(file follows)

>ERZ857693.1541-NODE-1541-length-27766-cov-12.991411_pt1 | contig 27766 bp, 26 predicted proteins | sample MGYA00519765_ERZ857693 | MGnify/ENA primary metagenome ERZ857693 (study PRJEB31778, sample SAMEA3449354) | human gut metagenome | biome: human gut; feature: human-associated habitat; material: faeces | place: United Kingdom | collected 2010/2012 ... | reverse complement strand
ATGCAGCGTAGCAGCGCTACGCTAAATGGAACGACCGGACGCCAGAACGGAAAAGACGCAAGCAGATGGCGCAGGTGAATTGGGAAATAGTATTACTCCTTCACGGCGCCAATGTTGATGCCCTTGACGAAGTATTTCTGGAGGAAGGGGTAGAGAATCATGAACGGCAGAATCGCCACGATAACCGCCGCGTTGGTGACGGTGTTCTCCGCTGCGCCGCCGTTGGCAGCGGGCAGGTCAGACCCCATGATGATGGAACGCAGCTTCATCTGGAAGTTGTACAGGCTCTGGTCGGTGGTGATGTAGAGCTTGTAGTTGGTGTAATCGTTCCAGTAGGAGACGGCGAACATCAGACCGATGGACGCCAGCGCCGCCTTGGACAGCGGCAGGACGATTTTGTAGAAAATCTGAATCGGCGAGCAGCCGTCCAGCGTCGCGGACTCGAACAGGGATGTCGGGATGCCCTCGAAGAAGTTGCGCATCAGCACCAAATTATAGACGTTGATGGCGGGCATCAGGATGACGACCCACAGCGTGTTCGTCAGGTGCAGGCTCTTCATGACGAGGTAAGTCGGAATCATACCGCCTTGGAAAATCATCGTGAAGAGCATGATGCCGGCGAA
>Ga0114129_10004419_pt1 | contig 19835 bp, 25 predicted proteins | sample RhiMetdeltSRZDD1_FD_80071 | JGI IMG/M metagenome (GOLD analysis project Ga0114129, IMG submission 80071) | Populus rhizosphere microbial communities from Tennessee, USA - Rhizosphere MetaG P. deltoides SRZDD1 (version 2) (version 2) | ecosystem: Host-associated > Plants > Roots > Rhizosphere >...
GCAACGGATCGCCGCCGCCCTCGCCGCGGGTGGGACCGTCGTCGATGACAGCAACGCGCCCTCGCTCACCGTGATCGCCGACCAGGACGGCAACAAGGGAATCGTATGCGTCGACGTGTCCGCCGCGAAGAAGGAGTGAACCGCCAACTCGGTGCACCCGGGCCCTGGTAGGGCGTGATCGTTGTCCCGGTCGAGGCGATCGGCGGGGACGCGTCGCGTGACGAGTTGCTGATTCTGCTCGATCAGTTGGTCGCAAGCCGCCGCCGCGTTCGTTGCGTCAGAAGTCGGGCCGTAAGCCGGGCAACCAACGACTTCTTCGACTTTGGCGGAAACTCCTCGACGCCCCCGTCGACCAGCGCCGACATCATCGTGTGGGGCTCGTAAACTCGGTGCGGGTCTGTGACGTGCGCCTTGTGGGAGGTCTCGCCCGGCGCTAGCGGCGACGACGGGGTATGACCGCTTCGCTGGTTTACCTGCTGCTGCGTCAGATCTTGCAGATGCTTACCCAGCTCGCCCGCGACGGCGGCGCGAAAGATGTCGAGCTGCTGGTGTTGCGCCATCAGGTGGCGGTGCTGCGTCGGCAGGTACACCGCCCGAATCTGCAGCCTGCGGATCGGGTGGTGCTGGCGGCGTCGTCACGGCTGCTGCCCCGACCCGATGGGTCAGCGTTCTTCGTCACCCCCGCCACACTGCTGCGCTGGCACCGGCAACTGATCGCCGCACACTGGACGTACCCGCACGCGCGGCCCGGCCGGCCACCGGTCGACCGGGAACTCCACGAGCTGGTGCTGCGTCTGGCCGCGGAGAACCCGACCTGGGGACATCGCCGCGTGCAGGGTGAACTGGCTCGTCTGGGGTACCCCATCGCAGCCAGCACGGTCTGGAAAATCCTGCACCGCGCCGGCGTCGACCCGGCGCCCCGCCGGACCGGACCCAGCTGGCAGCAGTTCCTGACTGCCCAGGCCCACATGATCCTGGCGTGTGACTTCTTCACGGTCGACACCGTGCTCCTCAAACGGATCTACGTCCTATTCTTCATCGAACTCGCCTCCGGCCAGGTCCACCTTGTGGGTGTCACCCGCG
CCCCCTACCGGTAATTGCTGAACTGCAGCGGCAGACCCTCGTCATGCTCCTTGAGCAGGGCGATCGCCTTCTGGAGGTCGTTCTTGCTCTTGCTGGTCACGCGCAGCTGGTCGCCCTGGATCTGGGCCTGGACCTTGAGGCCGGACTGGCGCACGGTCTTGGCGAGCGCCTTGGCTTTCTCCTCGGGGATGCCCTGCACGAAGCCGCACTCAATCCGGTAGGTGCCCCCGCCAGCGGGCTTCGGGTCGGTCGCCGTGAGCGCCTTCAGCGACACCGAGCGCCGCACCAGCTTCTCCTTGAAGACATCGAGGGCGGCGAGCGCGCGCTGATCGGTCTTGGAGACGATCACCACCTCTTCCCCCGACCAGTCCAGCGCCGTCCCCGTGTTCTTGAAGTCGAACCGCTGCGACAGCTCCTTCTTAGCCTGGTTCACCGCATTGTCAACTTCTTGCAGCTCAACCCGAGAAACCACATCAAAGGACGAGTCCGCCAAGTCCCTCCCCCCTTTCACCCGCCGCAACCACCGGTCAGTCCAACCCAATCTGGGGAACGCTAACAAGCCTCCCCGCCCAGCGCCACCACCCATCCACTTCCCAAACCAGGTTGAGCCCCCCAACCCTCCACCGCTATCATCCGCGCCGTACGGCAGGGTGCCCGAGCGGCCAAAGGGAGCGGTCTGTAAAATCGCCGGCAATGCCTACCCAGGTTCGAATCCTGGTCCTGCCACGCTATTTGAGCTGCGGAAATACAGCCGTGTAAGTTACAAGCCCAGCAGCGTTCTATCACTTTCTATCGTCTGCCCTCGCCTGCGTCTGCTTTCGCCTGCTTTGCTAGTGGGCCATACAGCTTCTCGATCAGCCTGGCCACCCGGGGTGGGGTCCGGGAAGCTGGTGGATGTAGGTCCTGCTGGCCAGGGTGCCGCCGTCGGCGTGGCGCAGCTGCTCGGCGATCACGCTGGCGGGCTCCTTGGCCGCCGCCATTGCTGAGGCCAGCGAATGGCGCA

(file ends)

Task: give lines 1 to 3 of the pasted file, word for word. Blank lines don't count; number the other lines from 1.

>ERZ857693.1541-NODE-1541-length-27766-cov-12.991411_pt1 | contig 27766 bp, 26 predicted proteins | sample MGYA00519765_ERZ857693 | MGnify/ENA primary metagenome ERZ857693 (study PRJEB31778, sample SAMEA3449354) | human gut metagenome | biome: human gut; feature: human-associated habitat; material: faeces | place: United Kingdom | collected 2010/2012 ... | reverse complement strand
ATGCAGCGTAGCAGCGCTACGCTAAATGGAACGACCGGACGCCAGAACGGAAAAGACGCAAGCAGATGGCGCAGGTGAATTGGGAAATAGTATTACTCCTTCACGGCGCCAATGTTGATGCCCTTGACGAAGTATTTCTGGAGGAAGGGGTAGAGAATCATGAACGGCAGAATCGCCACGATAACCGCCGCGTTGGTGACGGTGTTCTCCGCTGCGCCGCCGTTGGCAGCGGGCAGGTCAGACCCCATGATGATGGAACGCAGCTTCATCTGGAAGTTGTACAGGCTCTGGTCGGTGGTGATGTAGAGCTTGTAGTTGGTGTAATCGTTCCAGTAGGAGACGGCGAACATCAGACCGATGGACGCCAGCGCCGCCTTGGACAGCGGCAGGACGATTTTGTAGAAAATCTGAATCGGCGAGCAGCCGTCCAGCGTCGCGGACTCGAACAGGGATGTCGGGATGCCCTCGAAGAAGTTGCGCATCAGCACCAAATTATAGACGTTGATGGCGGGCATCAGGATGACGACCCACAGCGTGTTCGTCAGGTGCAGGCTCTTCATGACGAGGTAAGTCGGAATCATACCGCCTTGGAAAATCATCGTGAAGAGCATGATGCCGGCGAA
>Ga0114129_10004419_pt1 | contig 19835 bp, 25 predicted proteins | sample RhiMetdeltSRZDD1_FD_80071 | JGI IMG/M metagenome (GOLD analysis project Ga0114129, IMG submission 80071) | Populus rhizosphere microbial communities from Tennessee, USA - Rhizosphere MetaG P. deltoides SRZDD1 (version 2) (version 2) | ecosystem: Host-associated > Plants > Roots > Rhizosphere >...